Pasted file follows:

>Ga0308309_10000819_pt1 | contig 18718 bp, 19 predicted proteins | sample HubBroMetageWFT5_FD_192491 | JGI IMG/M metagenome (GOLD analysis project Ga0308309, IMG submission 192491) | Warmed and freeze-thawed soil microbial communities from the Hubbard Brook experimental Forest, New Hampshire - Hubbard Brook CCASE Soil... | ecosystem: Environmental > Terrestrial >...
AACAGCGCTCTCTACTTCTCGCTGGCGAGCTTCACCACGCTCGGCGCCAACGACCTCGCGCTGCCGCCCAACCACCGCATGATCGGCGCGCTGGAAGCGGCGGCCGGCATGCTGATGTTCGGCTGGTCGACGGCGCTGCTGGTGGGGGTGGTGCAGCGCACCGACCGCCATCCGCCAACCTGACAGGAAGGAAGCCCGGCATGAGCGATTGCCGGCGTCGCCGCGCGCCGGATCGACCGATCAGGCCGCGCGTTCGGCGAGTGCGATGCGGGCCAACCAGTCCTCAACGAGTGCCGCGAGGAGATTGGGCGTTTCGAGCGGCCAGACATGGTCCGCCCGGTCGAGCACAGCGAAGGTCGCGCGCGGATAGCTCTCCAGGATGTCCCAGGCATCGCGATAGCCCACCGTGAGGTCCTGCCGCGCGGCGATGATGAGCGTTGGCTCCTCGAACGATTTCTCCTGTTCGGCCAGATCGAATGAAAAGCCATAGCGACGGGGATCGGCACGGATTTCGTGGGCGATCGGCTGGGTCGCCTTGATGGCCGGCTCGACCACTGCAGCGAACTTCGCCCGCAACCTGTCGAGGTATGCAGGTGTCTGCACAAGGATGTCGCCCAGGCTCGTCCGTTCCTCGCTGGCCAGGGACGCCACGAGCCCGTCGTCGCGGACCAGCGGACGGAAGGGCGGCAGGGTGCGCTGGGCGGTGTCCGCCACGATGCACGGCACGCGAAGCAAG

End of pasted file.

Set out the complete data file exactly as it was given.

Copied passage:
>Ga0308309_10000819_pt1 | contig 18718 bp, 19 predicted proteins | sample HubBroMetageWFT5_FD_192491 | JGI IMG/M metagenome (GOLD analysis project Ga0308309, IMG submission 192491) | Warmed and freeze-thawed soil microbial communities from the Hubbard Brook experimental Forest, New Hampshire - Hubbard Brook CCASE Soil... | ecosystem: Environmental > Terrestrial >...
AACAGCGCTCTCTACTTCTCGCTGGCGAGCTTCACCACGCTCGGCGCCAACGACCTCGCGCTGCCGCCCAACCACCGCATGATCGGCGCGCTGGAAGCGGCGGCCGGCATGCTGATGTTCGGCTGGTCGACGGCGCTGCTGGTGGGGGTGGTGCAGCGCACCGACCGCCATCCGCCAACCTGACAGGAAGGAAGCCCGGCATGAGCGATTGCCGGCGTCGCCGCGCGCCGGATCGACCGATCAGGCCGCGCGTTCGGCGAGTGCGATGCGGGCCAACCAGTCCTCAACGAGTGCCGCGAGGAGATTGGGCGTTTCGAGCGGCCAGACATGGTCCGCCCGGTCGAGCACAGCGAAGGTCGCGCGCGGATAGCTCTCCAGGATGTCCCAGGCATCGCGATAGCCCACCGTGAGGTCCTGCCGCGCGGCGATGATGAGCGTTGGCTCCTCGAACGATTTCTCCTGTTCGGCCAGATCGAATGAAAAGCCATAGCGACGGGGATCGGCACGGATTTCGTGGGCGATCGGCTGGGTCGCCTTGATGGCCGGCTCGACCACTGCAGCGAACTTCGCCCGCAACCTGTCGAGGTATGCAGGTGTCTGCACAAGGATGTCGCCCAGGCTCGTCCGTTCCTCGCTGGCCAGGGACGCCACGAGCCCGTCGTCGCGGACCAGCGGACGGAAGGGCGGCAGGGTGCGCTGGGCGGTGTCCGCCACGATGCACGGCACGCGAAGCAAG